danniewriter

Foto Phriday (Rending Required)

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PeeWee Park is smack dab in the middle of a lovely neighborhood that is fast becoming one of my favorites here in our neck of Louisville. It has been almost swampy this summer, which I assume explains why this small greenspace with picnic tables, a paddle ball court, and playground even exists. Were the drainage better, I’m confident there would be houses filling the space, and Chip and I would never have had reason to visit the neighborhood.

A visual interruption to the idyllic setting is the chain link fence separating the park from the back/side yards of a dozen or more homes. The barrier, of course, is necessary for several reasons, not the least of which are the number of dogs who live on the perimeter.

Although I don’t know for a certainty exactly what happened, it’s obvious that at some point in the life of the park, the fencerow was forgotten. Perhaps there was some miscommunication or disputation regarding who exactly was responsible for its maintenance; was it homeowners or the park service? Things happen (or in this case, don’t happen). Tasks fall through the cracks. To-do lists are lost and never re-prioritized. We are imperfect creatures running around on the big blue marble.

Here are some examples of the resulting neglect: gnarled and dismembered remnants of trees, and pseudo trees, eventually sacrificed to save the fence, and more than a few dollars in labor and material.

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Nearly every time we make our circuit around the tiny walking path before setting out onto the sidewalks of the neighborhood, I’m drawn to these “left behind.” They so firmly attached themselves to, and even in, the fence, that separation was impossible. There’s a weird violence to the whole thing, but, I think there’s also beauty.

The one at the top of this grouping reminds me of a decorative iron work on the front stoop of a fancy house. The one on the right, a pair of king crab claws, or maybe the critters from Tremors.

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And finally, my “favorite.” Here’s the Old Man. Like many of his kind in Kentucky, he had aspirations to one day become a walking stick. Unfortunately, he waited too long. It’s OK fella. Someone out there thinks you’re beautiful.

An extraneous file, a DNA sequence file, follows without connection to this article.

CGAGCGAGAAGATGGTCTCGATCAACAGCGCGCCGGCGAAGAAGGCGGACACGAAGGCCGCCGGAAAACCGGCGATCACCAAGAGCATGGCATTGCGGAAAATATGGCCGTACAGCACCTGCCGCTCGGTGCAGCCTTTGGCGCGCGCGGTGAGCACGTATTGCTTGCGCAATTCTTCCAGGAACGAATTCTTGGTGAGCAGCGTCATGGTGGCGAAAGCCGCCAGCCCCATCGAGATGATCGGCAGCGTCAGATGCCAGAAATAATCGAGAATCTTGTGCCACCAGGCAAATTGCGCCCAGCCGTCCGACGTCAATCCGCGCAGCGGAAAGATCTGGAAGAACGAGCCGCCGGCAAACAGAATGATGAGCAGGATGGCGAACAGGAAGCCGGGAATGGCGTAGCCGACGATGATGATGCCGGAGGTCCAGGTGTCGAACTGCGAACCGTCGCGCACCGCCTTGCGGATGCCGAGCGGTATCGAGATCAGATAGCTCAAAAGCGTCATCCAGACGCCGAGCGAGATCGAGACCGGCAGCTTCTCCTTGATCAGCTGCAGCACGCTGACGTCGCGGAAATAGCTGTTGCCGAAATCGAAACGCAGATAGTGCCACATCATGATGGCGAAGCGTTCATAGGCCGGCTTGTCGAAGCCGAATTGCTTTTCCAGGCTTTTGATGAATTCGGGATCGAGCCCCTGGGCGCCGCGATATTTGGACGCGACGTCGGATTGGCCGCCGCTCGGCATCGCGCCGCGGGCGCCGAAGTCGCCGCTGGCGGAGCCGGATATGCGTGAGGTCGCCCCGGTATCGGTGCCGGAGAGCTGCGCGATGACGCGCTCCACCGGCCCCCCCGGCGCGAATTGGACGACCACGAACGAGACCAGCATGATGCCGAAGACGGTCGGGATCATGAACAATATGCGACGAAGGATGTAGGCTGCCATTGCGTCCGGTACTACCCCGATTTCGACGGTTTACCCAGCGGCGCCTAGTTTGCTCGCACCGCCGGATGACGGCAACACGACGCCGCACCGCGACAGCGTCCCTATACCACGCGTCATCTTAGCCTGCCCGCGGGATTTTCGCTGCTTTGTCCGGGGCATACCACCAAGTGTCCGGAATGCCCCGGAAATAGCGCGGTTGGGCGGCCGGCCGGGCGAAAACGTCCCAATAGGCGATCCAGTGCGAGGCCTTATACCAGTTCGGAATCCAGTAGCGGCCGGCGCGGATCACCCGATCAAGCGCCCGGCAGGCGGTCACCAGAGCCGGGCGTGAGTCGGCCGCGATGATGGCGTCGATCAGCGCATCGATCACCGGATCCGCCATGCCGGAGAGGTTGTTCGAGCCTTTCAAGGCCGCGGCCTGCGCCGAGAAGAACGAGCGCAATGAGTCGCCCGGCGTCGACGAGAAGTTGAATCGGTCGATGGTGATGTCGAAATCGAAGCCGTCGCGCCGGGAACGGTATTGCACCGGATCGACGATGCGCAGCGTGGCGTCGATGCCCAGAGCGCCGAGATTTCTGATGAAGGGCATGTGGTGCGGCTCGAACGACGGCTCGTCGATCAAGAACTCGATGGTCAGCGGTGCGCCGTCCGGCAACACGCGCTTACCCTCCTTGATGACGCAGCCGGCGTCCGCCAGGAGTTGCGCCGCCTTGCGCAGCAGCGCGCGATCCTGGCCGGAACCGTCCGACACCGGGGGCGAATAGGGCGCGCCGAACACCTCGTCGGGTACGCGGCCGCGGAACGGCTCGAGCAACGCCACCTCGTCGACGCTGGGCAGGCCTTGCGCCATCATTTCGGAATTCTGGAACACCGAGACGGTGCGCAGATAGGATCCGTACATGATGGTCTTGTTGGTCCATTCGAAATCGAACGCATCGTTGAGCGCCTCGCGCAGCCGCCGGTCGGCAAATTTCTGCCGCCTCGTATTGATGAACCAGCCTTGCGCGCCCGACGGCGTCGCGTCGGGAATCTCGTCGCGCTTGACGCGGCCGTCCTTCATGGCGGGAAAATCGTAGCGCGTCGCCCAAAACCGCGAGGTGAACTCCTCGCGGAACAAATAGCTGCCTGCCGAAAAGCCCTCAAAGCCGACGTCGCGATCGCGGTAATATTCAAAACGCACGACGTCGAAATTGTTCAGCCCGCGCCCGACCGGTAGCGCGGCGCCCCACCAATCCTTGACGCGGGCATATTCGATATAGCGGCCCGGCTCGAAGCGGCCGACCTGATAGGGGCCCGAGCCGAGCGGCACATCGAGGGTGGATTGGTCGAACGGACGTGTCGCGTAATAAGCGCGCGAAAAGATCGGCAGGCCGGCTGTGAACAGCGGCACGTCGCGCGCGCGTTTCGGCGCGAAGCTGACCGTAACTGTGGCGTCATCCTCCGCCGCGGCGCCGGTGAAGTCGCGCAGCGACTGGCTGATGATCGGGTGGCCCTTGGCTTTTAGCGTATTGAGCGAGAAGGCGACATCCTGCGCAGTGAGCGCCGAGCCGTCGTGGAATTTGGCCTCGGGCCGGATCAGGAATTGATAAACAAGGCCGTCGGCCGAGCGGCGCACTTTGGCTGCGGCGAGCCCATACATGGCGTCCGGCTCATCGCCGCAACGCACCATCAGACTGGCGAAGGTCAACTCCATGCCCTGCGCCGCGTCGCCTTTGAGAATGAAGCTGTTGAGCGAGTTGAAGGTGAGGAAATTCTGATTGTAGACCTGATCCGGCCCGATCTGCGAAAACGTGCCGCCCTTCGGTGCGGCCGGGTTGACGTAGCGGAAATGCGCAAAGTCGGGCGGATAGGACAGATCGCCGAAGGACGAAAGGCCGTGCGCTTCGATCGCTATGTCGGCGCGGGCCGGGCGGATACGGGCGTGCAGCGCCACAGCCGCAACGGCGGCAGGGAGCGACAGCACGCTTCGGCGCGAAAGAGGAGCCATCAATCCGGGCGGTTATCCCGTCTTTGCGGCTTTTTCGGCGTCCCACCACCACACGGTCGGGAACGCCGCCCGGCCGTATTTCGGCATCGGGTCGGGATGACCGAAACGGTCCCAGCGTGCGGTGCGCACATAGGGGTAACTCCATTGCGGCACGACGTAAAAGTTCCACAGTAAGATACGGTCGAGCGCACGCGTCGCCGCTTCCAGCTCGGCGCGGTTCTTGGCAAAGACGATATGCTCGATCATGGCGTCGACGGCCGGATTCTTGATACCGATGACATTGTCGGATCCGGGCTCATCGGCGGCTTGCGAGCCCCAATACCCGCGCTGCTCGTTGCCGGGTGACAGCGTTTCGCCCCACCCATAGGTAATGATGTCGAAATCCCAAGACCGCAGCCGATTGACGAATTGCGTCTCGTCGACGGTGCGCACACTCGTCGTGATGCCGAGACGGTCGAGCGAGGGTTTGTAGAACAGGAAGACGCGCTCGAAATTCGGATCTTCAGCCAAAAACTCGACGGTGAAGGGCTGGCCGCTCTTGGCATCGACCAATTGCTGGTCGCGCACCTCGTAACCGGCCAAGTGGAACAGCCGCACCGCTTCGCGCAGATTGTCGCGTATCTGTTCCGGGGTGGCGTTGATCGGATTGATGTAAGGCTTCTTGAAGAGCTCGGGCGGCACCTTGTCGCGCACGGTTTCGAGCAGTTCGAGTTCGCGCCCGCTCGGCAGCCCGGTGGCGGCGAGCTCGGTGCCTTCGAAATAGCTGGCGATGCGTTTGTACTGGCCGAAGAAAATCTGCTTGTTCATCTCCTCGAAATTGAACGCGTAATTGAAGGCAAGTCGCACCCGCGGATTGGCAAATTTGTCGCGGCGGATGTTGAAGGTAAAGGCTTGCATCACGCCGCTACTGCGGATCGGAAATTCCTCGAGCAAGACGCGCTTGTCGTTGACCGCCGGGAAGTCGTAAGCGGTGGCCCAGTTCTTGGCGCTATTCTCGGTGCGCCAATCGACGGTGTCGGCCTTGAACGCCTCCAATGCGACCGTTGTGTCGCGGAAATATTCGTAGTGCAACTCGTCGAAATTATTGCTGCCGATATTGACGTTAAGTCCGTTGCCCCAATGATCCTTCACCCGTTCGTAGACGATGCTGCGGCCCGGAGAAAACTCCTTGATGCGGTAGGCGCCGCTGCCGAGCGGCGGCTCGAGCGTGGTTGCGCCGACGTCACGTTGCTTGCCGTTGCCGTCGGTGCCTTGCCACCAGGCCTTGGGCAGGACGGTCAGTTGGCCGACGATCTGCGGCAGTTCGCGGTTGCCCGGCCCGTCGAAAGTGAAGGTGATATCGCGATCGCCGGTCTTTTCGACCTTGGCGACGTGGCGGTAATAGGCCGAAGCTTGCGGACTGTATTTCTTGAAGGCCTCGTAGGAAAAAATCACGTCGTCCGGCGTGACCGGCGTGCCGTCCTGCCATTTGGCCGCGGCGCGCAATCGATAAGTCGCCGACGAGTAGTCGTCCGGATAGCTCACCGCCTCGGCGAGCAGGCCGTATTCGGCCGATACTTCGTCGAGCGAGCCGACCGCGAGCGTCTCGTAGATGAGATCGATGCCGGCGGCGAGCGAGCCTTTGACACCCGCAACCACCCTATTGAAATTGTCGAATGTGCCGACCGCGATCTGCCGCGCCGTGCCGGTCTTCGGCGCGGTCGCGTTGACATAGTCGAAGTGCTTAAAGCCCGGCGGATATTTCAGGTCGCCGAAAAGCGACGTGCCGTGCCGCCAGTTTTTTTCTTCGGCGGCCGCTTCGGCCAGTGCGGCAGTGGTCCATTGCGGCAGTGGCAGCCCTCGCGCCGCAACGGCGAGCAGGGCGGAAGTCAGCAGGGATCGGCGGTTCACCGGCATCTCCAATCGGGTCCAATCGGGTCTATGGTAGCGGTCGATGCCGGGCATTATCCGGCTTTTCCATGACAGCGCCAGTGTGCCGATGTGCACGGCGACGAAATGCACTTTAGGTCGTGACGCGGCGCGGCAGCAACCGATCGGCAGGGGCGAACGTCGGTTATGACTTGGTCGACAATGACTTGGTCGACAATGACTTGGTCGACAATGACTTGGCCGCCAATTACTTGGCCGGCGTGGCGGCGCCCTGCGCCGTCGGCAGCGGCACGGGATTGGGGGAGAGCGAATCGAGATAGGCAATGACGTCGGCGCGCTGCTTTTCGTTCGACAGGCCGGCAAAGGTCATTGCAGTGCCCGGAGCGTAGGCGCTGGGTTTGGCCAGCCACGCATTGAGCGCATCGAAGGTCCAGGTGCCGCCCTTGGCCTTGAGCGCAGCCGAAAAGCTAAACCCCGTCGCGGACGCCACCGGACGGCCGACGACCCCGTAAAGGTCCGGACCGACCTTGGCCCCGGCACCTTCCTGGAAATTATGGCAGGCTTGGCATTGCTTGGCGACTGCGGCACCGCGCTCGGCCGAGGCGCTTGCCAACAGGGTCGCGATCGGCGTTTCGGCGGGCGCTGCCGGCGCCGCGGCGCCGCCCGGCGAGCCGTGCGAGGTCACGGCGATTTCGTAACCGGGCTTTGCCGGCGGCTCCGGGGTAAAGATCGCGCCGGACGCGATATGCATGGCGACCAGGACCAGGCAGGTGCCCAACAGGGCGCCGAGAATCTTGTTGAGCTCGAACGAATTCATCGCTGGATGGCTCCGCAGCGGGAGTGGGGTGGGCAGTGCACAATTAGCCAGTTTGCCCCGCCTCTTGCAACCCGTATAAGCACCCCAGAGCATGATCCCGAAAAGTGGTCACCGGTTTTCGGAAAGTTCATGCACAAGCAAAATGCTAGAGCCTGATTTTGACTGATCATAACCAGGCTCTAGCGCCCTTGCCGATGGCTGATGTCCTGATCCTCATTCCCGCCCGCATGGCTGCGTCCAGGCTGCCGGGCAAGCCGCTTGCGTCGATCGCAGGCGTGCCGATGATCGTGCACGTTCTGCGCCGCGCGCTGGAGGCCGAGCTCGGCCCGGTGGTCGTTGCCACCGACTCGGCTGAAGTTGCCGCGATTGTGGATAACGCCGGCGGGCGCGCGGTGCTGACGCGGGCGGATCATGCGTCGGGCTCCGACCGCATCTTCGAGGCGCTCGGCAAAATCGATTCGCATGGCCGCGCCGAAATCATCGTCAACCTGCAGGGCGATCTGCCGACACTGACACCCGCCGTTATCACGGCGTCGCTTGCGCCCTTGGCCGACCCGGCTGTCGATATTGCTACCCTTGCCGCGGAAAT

Adventures of Chip de ‘Ville (Scenes of Summertime)

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Hi all. Chip here.

It’s the dog days of summer, so what better time to get back to the blog?

Prue* and I have been pretty busy, beginning with my first dental cleaning; rotating our presence around a few of Metro Louisville’s excellent parks; making two trips to the country to visit family; and finally an excellent production of Romeo and Juliet in Central Park by Kentucky Shakespeare.

I don’t remember a lot about the dental cleaning, but boy did I have a great dream! I was in a field of the softest Kentucky bluegrass ever. Half was in the sun and the other half was in shade so all I had to do was just roll over to warm or cool myself, accordingly. There was a never-ending row of posts to water, and I could have all the grilled meats and gooey cheese I wanted.

I awoke sans one tooth and with breath that, according to Prue, smells like nothing, which she says is a monumental improvement. Prue and I give major props to our vets at Johnson Animal Clinic for taking great care of me. All the vets are great but my personal favorite is Dr. Brian who refers to me as “Big Pup,” despite my diminutive stature. (The fact that I share this term of endearment with other canine clients in no way diminishes my affection for the dude.)

Prue’s “country cousins” do not currently own pets but they seem to like me OK, and they love grilled meats so I’d love to visit more often. Sometimes I get to go off leash, but I got into trouble once when I chased a geriatric beagle from the yard, across the street and into someone else’s yard. What can I say? The dog had a shifty look. Prue was concerned that, with the hound’s advanced age, I might have given him/her a coronary.

She prefers that I remain polite but aloof regarding strange canines, mostly because nearly every dog we meet weighs approximately twice as much as I do. I, on the other hand, reserve my fear and trepidation for the Blue Viper.

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Sinister, isn’t it?

Why Prue brought this menace into our lives is beyond me. It’s a cunning reptile, posing most of the time as a retractable leash, but let the demon jump from Prue’s hand as we are walking and it transforms into a relentless pursuer intent upon injecting its venom into my ankles or backside. I have to admit, the thing terrifies me. Twice it has attempted to overtake me as I fled from its demon fangs. Prue has been forced to give me daily sedatives, cleverly disguised as Milk Bones, to keep me from fraying at the edges.

Such is the life of a dog.